Elie's Expositions

A bereaved father blogging for catharsis... and for distraction. Accordingly, you'll see a diverse set of topics and posts here, from the affecting to the analytical to the absurd. Something for everyone, but all, at the core, meeting a personal need.


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Thursday, February 16, 2006

Parsha Analysis: Why So Few First Born?

I admit this topic would have been more relevant to the Torah reading of two weeks ago (Parshas Bo), but I was inspired by a related posting yesterday in Maven Yavin. In his article there, lamedzayin provides a mathematical analysis of how the 70 individuals who came to Egypt with Jacob could have grown, in a span of only 210 years, to 600,000 adult males - implying a total population of at least 1.5 million. LZ demonstrates convincingly that given a new generation born every 20 years or so, and with just a moderately high birth rate comparable to that in the developing world today (even leaving out a literal view of the midrash about every woman having sextuplets), the population would easily have grown to a couple of million or higher in that time.

A similar question, which my father and I discussed many years ago, was why there are so few bechorim [male first born] in proportion to the total number of people. As per the counts given in Bamidbar (Numbers), there were about 22,000 bechorim and, as stated above, 1.5M total population. Assuming a male child was born first about 50% of the time, this would imply that only about one in 34 children was a bechor. And the existence of polygamy doesn't help here, since a bechor is defined as first born of the mother.

The theory we came up with was very straightforward. Namely, the reason there are so few bechorim at the time of the Exodus is that many Jewish first born died during makkas bechoros [the 10th plague]. After all, the Torah never says that Jews as a group were unaffected by that plague, as in fact it does state for several of the other plagues. Rather, it provides a conditional: those Jews that put the blood on their doors would have their first born spared. Quite possibly, many families ignored this requirement and their first born died, thus leaving relatively few bechorim per capita.

Although I have never seen this theory in any of the meforshim [classical commentaries] , the concept that Jews were not necessarily immune to makkas bechoros is implied by the famous statement in the haggadah shel pesach concerning the rasha [wicked son]. We are told that "if he were there, he would have not been redeemed". This is odd, for we know that many known reshaim were in fact redeemed from Egypt - e.g., Korach, Dathan, Aviram. However, the particular sin of this rasha was scoffing at, and excluding himself from, the Passover ritual. Therefore, if he were there, he would have refused to put the blood on his door and would have been lost during makkas bechoros!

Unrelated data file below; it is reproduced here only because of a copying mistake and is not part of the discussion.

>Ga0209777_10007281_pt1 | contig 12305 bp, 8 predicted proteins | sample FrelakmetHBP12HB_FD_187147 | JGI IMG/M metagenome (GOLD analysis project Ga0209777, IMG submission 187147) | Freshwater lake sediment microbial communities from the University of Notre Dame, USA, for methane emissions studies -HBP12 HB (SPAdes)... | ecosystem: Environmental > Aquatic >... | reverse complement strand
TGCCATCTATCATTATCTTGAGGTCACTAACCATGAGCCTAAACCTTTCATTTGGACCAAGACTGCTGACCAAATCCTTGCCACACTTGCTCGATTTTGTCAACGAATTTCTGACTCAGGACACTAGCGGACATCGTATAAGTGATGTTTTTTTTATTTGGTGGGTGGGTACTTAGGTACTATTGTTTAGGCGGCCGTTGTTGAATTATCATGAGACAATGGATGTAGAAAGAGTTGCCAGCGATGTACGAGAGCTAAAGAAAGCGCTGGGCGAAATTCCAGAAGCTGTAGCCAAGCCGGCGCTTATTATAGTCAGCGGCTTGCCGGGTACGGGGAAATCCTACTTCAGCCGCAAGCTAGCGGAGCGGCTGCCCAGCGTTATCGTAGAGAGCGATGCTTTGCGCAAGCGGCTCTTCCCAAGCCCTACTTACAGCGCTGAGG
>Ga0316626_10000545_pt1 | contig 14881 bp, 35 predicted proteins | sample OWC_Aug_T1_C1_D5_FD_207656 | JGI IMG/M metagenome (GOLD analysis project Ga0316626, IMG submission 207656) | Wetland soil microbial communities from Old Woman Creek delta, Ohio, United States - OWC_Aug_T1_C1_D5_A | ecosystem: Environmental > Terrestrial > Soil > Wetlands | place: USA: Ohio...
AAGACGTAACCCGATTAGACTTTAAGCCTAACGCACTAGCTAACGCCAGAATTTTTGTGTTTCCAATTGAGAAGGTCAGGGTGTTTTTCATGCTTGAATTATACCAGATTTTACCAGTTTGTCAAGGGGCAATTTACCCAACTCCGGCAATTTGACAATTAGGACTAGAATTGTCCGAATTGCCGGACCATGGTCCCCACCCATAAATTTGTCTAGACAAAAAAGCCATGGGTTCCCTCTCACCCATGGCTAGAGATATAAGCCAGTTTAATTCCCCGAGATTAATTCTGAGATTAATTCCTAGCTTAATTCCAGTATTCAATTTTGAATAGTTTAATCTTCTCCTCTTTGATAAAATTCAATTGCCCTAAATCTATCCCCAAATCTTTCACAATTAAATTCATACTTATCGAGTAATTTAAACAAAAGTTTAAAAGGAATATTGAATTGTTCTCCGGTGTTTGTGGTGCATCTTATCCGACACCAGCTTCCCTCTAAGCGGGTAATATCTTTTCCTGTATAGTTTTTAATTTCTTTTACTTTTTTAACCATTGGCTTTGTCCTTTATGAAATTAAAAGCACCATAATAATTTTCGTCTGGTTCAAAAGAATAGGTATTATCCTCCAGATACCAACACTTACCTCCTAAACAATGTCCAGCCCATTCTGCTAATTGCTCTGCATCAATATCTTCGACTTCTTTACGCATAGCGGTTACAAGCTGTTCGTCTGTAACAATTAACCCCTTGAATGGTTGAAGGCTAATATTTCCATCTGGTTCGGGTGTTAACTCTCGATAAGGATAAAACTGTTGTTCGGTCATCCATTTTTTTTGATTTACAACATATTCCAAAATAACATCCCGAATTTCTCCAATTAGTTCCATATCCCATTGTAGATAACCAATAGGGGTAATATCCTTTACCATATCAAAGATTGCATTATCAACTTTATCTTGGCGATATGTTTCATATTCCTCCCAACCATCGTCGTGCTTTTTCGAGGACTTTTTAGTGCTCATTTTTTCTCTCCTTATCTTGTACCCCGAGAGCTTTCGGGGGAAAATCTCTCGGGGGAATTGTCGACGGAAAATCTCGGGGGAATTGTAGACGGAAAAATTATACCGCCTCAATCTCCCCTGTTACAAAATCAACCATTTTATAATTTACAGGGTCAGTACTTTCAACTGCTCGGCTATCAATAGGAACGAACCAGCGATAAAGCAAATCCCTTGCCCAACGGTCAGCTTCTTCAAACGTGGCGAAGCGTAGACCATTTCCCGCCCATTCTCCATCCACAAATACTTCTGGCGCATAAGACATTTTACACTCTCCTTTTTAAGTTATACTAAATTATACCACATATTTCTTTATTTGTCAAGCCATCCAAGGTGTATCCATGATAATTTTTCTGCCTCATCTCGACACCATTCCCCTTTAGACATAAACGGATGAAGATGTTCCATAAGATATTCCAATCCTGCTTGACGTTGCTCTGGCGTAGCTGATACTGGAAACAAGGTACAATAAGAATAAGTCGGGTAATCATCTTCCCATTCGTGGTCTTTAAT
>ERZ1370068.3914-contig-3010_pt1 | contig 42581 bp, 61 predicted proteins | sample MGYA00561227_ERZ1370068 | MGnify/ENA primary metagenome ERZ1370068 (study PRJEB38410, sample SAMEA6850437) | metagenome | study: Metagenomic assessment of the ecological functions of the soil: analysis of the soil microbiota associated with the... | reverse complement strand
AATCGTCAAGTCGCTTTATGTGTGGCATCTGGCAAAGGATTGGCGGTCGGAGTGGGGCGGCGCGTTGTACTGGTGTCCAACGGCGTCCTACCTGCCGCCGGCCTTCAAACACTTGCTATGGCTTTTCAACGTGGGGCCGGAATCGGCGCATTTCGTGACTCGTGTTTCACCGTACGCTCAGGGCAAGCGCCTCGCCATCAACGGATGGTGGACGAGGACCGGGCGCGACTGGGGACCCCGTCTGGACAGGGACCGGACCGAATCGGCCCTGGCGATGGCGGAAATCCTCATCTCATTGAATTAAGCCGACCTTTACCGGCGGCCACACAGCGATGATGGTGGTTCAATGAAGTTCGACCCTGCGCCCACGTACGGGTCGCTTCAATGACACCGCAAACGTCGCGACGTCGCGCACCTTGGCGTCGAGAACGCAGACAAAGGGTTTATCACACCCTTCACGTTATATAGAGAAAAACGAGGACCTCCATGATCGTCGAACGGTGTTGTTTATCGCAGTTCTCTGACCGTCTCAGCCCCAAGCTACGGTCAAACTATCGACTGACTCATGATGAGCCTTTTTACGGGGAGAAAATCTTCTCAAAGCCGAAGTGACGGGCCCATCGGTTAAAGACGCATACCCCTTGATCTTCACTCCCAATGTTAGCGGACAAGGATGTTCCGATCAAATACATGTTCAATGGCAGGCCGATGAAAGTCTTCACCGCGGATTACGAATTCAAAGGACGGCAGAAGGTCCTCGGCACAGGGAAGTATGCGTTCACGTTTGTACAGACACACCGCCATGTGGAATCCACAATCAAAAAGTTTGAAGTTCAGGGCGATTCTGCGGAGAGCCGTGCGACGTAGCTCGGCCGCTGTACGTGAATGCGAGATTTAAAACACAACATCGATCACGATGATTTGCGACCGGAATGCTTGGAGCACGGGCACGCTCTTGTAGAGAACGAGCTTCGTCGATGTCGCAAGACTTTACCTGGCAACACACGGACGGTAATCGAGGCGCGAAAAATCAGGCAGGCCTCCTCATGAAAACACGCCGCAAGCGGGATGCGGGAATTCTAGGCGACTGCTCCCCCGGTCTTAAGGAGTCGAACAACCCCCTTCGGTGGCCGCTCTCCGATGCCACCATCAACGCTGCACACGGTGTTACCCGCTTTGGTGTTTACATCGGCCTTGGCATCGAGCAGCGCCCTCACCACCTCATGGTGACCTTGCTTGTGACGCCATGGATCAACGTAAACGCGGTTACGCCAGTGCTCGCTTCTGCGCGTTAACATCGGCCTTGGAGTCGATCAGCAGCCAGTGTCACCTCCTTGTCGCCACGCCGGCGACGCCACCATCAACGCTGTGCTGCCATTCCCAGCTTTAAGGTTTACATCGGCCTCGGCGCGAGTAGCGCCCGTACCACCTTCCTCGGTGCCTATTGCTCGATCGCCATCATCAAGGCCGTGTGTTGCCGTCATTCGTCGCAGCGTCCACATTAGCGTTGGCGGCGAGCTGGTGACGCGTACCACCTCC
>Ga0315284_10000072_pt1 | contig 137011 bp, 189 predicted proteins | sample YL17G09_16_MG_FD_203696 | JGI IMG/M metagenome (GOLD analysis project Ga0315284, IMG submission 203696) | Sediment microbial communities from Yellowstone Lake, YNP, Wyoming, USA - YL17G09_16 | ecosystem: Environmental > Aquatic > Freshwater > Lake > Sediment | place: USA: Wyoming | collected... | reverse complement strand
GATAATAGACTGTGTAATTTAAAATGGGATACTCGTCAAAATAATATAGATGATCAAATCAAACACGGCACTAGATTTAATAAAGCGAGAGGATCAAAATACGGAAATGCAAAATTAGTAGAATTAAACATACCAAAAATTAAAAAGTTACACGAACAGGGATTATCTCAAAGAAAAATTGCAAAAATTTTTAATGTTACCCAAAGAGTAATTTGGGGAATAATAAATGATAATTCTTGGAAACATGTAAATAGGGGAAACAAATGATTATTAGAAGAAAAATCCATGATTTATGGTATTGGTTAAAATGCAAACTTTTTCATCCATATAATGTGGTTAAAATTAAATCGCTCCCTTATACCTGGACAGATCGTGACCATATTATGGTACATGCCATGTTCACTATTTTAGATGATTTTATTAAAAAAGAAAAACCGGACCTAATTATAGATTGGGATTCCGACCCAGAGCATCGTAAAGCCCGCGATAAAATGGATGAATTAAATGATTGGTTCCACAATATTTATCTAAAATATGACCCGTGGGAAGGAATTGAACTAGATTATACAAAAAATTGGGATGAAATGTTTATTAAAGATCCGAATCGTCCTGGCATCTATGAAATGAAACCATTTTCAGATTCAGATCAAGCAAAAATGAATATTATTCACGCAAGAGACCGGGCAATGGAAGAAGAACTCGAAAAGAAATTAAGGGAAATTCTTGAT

6 Comments:

At 2/17/06, 1:58 AM, Blogger Soccer Dad said...

And if one interprets "chamushim" as meaning 1/5, then 4/5's of the males died in choshech. Their particular sin was that they didn't want to leave. Perhaps first borns were disproportionately susceptible to dying during choshech. If you choose to go this route. Why? I don't know.

 
At 2/17/06, 10:41 AM, Blogger Elie said...

David:

Interesting point. But even if the deaths occurred during choshesh and not makkas bechoros, it can still be assumed that the bechorim, as leaders, would have mainly been the ones to be punished.

I do have difficulty (supported by Ibn Ezra and others) accepting a literal meaning of the "4/5 of the Jews dying" midrash, since that would quintuple the population increase issue discussed in the Mavin Tavin article. However, I think we're on to something here!

Based on the above, if we can reinterpret 4/5 dying as 4/5 of the leadership dying, then this would exactly take care of the "too few bechorim" problem. If there were on average 6 kids per family, and 80% of the bechorim died, then there would end up being only 1 bechor per 30 people, instead of per six people! QED.

 
At 2/17/06, 10:53 AM, Blogger Ezzie said...

As nice as that would be, it doesn't read well into the Ibn Ezra. Plus, at this point, were the bechoros the leaders anymore?

The Makas Bechoros pshat solves that, except it sounds like most Jews did in fact put blood on the doorways.

Interesting ideas, though!

 
At 2/17/06, 10:56 AM, Blogger Elie said...

Ezzie: Agreed - Ibn Ezra certainly doesn't say that the bechorim died during choshesh, just that the idea of 4/5 of the population dying is not literal.

I do still prefer the original idea that the rebelious Jewish bechorim died during makkas bechoros itself. I think that if no Jews were affected by this makka, the Torah would have made mention of this, as it did for dever and others.

 
At 2/17/06, 10:57 AM, Blogger Elie said...

Plus, at this point, were the bechoros the leaders anymore?

I assume so; didn't they get replaced after the chait ha'eigel?

 
At 2/19/06, 3:25 AM, Blogger Jerusalemcop said...

interesting idea. never really thought of it that way.

thanks Elie.

J.

 

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